4. Pressure from a pump squeezes water out of the patient’s blood and into the dialysate.

Only about a coffee cup of blood is out of the patient’s body at any one time.

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InCenterHemo_Benefits Benefits of in-center daytime hemodialysis

  • Treatments are done by trained nurses and technicians
  • You do not need to store dialysis equipment or supplies at home
  • You can meet and socialize with other hemodialysis patients who may share similar experiences
  • Patients can use treatment time to read, watch TV or participate in educational programs
  • With advanced planning, you can still travel

Considerations for in-center daytime hemodialysis

  • You are on a a fixed schedule for dialysis treatments, which means that changes in scheduling because of work, family or other social commitments can sometimes be difficult.
  • You will need to travel to and from the dialysis center, 3 times per week. You will also need to make necessary transportation arrangements.
  • You must commit time—each treatment usually lasts 4 hours or more, plus travel time.

Learn from patients who chose in-center hemodialysis

Sometimes, it helps to know that others have walked
your path as well.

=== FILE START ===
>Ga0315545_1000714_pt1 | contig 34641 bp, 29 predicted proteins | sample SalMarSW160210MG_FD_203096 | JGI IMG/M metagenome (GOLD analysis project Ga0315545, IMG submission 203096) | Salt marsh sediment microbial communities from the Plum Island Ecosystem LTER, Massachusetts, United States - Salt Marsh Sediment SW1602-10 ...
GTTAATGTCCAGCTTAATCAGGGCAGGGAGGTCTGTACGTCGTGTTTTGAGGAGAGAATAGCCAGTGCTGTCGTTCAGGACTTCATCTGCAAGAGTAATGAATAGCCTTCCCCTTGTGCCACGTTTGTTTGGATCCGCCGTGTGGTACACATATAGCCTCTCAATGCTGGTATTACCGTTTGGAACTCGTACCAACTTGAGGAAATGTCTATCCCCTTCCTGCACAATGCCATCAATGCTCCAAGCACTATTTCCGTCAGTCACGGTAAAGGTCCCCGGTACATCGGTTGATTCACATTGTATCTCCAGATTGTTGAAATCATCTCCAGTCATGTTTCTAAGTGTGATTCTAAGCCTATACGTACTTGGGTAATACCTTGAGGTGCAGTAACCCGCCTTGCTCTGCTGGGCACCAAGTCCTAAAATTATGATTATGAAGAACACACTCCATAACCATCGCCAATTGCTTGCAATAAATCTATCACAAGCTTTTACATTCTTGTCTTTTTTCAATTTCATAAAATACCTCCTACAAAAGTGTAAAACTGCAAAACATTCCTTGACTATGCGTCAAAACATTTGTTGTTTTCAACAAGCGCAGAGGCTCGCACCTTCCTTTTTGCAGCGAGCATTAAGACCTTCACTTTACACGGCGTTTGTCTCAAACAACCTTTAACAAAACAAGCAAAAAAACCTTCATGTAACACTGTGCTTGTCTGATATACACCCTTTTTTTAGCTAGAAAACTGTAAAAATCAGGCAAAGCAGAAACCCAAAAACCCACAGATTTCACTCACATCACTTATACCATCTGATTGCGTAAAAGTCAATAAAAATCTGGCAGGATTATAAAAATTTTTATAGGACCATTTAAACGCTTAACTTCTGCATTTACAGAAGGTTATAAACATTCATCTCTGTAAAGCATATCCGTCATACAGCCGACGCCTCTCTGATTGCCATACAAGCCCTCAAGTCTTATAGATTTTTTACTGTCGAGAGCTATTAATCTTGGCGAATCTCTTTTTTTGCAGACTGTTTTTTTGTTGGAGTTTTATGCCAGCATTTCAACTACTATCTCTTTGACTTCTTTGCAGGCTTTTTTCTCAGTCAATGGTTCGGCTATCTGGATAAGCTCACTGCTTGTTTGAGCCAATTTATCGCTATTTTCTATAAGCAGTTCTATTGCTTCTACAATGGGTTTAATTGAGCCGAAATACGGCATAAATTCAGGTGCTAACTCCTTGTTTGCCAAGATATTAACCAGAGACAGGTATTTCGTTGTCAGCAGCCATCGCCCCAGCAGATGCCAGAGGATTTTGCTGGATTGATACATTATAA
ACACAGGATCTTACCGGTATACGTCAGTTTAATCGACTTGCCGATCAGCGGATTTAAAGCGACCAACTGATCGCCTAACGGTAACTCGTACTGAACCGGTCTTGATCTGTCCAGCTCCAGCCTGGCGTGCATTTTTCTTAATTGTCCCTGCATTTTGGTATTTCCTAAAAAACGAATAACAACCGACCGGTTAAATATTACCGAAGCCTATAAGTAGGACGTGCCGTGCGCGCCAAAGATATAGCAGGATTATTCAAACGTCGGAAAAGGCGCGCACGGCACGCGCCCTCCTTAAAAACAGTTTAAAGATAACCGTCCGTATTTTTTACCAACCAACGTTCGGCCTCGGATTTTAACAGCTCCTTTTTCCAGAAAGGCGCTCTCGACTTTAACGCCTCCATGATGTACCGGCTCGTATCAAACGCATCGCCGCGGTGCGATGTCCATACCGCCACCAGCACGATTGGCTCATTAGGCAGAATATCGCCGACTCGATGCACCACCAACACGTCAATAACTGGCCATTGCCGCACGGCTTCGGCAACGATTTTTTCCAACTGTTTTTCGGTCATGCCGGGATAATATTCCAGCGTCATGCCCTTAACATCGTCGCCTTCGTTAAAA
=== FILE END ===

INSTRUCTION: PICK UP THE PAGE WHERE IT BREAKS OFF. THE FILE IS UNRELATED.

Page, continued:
Read their stories


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Getting started with in–center hemodialysis treatment

Before choosing or starting in-center hemodialysis treatment, it may be helpful to learn details about you can expect during a typical treatment session.

What to Expect with In-Center Hemodialysis.



What you can expect

If you choose daytime treatment, you will receive a schedule with dates and times for treatment. A standard daytime hemodialysis treatment occurs 3 times a week for approximately 4 hours a session.

If you choose overnight (nocturnal) hemodialysis treatments, your schedule will provide dates and times for nighttime treatment 3 times a week for approximately 8 hours a night.

Getting ready

  • When you arrive at the facility, you will be greeted by a staff person in the lobby or reception area and accompanied to a dialysis treatment room.
  • Your weight will be checked. This lets the Patient Care Technician know how much fluid has been gained from the previous dialysis treatment—and how much needs to be removed during current treatment.